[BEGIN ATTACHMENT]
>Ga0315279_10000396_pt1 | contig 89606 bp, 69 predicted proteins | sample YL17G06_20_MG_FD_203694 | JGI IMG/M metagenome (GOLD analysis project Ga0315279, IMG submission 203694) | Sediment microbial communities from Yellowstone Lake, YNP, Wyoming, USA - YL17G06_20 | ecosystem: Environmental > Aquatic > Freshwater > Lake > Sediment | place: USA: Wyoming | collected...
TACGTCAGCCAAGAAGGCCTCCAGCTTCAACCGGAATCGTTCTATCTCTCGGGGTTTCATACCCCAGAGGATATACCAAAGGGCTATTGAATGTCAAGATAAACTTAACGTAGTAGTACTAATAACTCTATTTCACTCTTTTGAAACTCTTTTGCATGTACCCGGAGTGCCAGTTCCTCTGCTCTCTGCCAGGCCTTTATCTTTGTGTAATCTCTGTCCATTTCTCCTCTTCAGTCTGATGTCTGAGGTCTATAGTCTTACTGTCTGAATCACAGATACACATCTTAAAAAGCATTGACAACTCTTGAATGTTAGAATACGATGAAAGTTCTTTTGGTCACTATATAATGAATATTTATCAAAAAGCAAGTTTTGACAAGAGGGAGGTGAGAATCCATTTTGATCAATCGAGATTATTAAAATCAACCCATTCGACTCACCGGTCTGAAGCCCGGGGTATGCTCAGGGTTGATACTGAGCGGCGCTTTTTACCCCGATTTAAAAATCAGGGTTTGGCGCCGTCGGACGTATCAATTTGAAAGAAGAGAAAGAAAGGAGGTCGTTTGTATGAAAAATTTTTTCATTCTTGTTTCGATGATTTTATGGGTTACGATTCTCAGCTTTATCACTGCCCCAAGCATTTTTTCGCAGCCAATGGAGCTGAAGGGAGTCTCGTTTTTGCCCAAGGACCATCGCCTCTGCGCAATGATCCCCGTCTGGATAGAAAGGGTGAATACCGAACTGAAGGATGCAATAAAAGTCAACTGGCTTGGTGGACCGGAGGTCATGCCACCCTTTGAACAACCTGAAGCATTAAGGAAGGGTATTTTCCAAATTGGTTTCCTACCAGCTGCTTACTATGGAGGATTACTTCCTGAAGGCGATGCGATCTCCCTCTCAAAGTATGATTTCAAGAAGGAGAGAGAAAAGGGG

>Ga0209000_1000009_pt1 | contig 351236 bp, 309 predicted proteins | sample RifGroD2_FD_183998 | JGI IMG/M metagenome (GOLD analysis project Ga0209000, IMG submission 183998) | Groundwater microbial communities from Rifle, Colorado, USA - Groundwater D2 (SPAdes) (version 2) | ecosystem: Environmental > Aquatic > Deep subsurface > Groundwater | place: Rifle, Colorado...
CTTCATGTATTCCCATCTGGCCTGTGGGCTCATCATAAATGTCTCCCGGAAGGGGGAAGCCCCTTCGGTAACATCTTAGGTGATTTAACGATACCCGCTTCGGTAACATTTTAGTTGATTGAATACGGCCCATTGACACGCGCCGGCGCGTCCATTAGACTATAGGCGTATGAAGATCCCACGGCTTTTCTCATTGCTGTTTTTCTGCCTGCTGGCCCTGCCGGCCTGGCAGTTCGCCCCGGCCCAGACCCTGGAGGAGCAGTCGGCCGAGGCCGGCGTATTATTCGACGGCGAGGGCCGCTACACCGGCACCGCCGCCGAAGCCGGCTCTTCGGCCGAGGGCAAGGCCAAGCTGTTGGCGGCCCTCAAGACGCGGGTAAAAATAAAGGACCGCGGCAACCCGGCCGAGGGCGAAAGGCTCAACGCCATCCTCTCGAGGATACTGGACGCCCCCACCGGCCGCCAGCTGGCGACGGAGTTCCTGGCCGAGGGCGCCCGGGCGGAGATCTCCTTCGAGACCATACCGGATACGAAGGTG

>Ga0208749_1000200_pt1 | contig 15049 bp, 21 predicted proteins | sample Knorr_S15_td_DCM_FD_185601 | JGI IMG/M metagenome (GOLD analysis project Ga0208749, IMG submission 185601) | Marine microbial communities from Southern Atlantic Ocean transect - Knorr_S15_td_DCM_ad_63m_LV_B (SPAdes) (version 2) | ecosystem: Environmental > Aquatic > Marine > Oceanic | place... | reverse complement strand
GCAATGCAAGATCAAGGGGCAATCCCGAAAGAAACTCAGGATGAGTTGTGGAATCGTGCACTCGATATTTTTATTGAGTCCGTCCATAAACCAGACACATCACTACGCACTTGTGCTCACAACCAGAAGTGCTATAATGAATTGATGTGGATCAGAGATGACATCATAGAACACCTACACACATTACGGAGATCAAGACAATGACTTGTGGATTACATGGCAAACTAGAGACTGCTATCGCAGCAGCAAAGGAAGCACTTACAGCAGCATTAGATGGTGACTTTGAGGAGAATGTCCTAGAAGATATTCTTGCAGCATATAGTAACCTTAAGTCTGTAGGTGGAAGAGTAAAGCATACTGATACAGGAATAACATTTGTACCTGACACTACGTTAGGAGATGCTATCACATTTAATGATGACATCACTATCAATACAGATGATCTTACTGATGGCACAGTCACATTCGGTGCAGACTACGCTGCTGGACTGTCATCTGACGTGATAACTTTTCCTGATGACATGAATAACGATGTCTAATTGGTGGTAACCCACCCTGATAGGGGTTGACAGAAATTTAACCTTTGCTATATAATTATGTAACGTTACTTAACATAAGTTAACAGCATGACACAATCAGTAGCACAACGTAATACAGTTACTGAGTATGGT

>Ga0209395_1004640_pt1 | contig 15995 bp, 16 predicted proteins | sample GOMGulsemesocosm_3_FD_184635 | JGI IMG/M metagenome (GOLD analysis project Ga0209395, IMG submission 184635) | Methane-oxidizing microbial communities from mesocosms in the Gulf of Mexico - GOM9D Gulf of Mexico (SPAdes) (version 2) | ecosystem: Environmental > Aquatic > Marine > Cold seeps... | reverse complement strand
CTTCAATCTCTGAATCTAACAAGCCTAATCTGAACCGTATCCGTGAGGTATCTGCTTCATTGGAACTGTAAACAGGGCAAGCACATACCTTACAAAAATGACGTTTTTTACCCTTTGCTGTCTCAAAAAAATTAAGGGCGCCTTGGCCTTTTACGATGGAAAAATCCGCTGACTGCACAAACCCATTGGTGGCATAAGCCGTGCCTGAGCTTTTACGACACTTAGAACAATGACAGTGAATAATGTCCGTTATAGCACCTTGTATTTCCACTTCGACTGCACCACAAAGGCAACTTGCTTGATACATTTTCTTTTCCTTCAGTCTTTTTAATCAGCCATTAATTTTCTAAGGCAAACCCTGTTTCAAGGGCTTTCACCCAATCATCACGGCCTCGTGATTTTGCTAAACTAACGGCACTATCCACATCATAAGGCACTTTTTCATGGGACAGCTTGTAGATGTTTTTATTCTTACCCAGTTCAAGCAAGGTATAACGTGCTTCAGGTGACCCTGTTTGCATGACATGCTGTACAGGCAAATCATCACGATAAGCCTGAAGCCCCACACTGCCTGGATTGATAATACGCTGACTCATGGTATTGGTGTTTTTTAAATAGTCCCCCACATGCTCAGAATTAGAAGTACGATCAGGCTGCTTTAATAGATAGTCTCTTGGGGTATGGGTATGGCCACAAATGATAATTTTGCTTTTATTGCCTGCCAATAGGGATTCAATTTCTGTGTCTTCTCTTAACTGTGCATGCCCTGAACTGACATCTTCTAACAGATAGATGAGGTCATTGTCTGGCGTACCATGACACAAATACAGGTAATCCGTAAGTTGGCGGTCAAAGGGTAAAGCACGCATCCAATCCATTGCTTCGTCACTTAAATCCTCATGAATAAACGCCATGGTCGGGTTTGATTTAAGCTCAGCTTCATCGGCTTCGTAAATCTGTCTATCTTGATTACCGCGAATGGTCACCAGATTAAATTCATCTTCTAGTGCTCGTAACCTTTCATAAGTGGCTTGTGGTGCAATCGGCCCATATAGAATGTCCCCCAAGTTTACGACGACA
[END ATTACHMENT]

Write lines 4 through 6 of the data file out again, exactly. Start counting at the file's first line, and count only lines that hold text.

CTTCATGTATTCCCATCTGGCCTGTGGGCTCATCATAAATGTCTCCCGGAAGGGGGAAGCCCCTTCGGTAACATCTTAGGTGATTTAACGATACCCGCTTCGGTAACATTTTAGTTGATTGAATACGGCCCATTGACACGCGCCGGCGCGTCCATTAGACTATAGGCGTATGAAGATCCCACGGCTTTTCTCATTGCTGTTTTTCTGCCTGCTGGCCCTGCCGGCCTGGCAGTTCGCCCCGGCCCAGACCCTGGAGGAGCAGTCGGCCGAGGCCGGCGTATTATTCGACGGCGAGGGCCGCTACACCGGCACCGCCGCCGAAGCCGGCTCTTCGGCCGAGGGCAAGGCCAAGCTGTTGGCGGCCCTCAAGACGCGGGTAAAAATAAAGGACCGCGGCAACCCGGCCGAGGGCGAAAGGCTCAACGCCATCCTCTCGAGGATACTGGACGCCCCCACCGGCCGCCAGCTGGCGACGGAGTTCCTGGCCGAGGGCGCCCGGGCGGAGATCTCCTTCGAGACCATACCGGATACGAAGGTG

>Ga0208749_1000200_pt1 | contig 15049 bp, 21 predicted proteins | sample Knorr_S15_td_DCM_FD_185601 | JGI IMG/M metagenome (GOLD analysis project Ga0208749, IMG submission 185601) | Marine microbial communities from Southern Atlantic Ocean transect - Knorr_S15_td_DCM_ad_63m_LV_B (SPAdes) (version 2) | ecosystem: Environmental > Aquatic > Marine > Oceanic | place... | reverse complement strand
GCAATGCAAGATCAAGGGGCAATCCCGAAAGAAACTCAGGATGAGTTGTGGAATCGTGCACTCGATATTTTTATTGAGTCCGTCCATAAACCAGACACATCACTACGCACTTGTGCTCACAACCAGAAGTGCTATAATGAATTGATGTGGATCAGAGATGACATCATAGAACACCTACACACATTACGGAGATCAAGACAATGACTTGTGGATTACATGGCAAACTAGAGACTGCTATCGCAGCAGCAAAGGAAGCACTTACAGCAGCATTAGATGGTGACTTTGAGGAGAATGTCCTAGAAGATATTCTTGCAGCATATAGTAACCTTAAGTCTGTAGGTGGAAGAGTAAAGCATACTGATACAGGAATAACATTTGTACCTGACACTACGTTAGGAGATGCTATCACATTTAATGATGACATCACTATCAATACAGATGATCTTACTGATGGCACAGTCACATTCGGTGCAGACTACGCTGCTGGACTGTCATCTGACGTGATAACTTTTCCTGATGACATGAATAACGATGTCTAATTGGTGGTAACCCACCCTGATAGGGGTTGACAGAAATTTAACCTTTGCTATATAATTATGTAACGTTACTTAACATAAGTTAACAGCATGACACAATCAGTAGCACAACGTAATACAGTTACTGAGTATGGT